Words by Sean Moeller, Illustration by Johnnie Cluney, Sound Engineering by Patrick Stolley
Reminders abound in the music of Fourth of July that everything is static, clinging surroundings and circumstances to us like lightning spiders and tube socks to sweaters. The only way to get away from the people we've aligned with and known for far too long (or perfectly long enough) is by ripping them violently from our body, to tear back and off a piece of our surface skin. The rub therein lies in the simple physiological absolute that when a piece of skin is ripped off of the body, more comes with it, think layers and chunks that you might prefer not to have separated from you that way. Those bloody cleavings are the easiest way to learn the definitions of permanence and regret. They smack of wanting to take something impossible back, a retraction that Merlin wouldn't have the foggiest how to pull off. It will leave scars and blemishes that cosmetics could never fully cover.
These are the people, the simplest of all to be rid of, some would think. Then there is the cache of mentally documented and miscellaneous unwritten fragments of the prism - greens and blues and reds and mangos - that make up the greater ball of wax, the series of sneaks and scrolls that accumulate like potato chip bags and gum wrappers under the passenger seat of any piece of shit car. They're the worst, imprinted on our hands and fingers and faces like blackberry ink stains, never to be washed cleanly off. We are all tattooed whether there's a barbed wire encircling our bicep or a tiny panda bear or butterfly hiply residing on the base of our spine. We are tattooed in invisible ink though, not the blackberry juice, unseen by the naked eye until the gears are turning and the mind is reflecting, wondering whatever became of our posture, replaced by a paucity of guile and confidence, a pallor toward believing that anything can be a no strings attached sort of situation.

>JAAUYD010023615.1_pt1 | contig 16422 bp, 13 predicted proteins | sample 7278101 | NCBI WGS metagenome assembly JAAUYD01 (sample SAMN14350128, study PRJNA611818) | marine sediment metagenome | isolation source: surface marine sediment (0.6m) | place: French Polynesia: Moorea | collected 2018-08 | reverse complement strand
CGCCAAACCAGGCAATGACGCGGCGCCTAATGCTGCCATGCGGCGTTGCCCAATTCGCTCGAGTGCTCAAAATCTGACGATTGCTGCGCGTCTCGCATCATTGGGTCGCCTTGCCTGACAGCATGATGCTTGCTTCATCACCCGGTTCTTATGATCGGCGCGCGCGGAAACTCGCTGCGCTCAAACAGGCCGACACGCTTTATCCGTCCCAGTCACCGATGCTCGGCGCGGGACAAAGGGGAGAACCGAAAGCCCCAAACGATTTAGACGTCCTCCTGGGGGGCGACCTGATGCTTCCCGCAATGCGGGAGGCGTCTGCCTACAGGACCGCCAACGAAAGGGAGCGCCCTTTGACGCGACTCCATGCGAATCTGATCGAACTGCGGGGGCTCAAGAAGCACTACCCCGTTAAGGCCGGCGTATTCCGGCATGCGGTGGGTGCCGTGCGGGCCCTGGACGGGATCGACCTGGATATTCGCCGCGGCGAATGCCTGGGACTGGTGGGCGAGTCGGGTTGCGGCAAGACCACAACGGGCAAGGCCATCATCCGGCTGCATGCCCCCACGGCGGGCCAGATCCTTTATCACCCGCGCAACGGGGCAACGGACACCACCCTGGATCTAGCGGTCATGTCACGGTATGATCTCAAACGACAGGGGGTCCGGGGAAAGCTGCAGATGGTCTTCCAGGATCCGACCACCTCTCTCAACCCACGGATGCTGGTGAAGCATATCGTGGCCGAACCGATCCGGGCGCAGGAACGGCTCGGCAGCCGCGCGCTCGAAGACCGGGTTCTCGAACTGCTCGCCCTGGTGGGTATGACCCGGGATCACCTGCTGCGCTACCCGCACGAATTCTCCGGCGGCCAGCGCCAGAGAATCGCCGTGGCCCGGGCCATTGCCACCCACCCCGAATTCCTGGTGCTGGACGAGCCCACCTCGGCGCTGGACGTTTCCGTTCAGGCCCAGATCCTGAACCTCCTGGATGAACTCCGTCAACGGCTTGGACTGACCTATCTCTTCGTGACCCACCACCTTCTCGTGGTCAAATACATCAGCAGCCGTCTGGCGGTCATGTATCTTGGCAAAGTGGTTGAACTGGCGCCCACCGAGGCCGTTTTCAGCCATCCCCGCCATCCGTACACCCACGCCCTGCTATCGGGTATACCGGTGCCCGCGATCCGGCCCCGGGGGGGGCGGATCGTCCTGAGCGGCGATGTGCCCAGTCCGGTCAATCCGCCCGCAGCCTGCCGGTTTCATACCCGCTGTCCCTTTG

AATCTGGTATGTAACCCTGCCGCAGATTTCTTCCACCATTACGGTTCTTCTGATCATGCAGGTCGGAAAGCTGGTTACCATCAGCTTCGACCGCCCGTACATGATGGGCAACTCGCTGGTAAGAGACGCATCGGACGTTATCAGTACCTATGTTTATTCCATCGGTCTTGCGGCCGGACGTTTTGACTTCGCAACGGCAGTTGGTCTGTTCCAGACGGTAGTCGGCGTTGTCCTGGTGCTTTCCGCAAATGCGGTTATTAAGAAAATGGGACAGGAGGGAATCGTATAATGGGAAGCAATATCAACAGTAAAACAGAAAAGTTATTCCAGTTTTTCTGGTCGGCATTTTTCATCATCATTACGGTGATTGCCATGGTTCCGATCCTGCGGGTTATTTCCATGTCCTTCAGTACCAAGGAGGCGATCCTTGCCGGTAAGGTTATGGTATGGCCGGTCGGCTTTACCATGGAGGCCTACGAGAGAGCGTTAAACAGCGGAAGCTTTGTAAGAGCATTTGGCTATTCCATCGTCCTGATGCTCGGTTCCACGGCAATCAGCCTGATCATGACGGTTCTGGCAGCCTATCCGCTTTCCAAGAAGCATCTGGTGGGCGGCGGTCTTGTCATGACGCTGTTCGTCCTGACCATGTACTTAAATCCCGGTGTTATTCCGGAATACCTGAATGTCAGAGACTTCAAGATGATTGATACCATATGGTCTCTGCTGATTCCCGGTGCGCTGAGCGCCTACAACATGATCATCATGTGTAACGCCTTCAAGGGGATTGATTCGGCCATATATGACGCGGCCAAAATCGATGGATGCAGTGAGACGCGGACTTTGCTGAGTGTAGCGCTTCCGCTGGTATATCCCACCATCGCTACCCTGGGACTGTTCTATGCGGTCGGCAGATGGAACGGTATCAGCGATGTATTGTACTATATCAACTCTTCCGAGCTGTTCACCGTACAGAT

The Lawrence, Kansas, band of brothers and compadres finds itself needing only to remember one thing: that there is no finality to be found as far as the living are concerned. Finality comes from the grave and only then does it exist. At play in the songs that Brendan Hangauer pens are the many various audio documentations of someone who can spot the minor disturbances in his force and call them the elephants in the room. All of the elephants that he deals with in song, in jangly, controlled, half-drunken ways are bulky enough to fill an auditorium and then some. He deals with girls and relationships, not to mention that nagging predicament that happens inevitably whenever two people get together and bond over a burning connection, or just a moonlit coincidence, falling for that pixie dust that reaches out and connects you by an unseen force. It's this thought of having to eventually, often sadly, tell someone you've been involved with goodbye. Hangauer sings on "Killer Bees," "The word goodbye is a hard word to use…//The breeze puts us all out like seeds," and the lesson to be learned is one that's been cured and understood by any student of time taking its toll on nearly everything, turning the originally taut complexion into a wrinkled and somewhat undesirable figure. Only somewhat.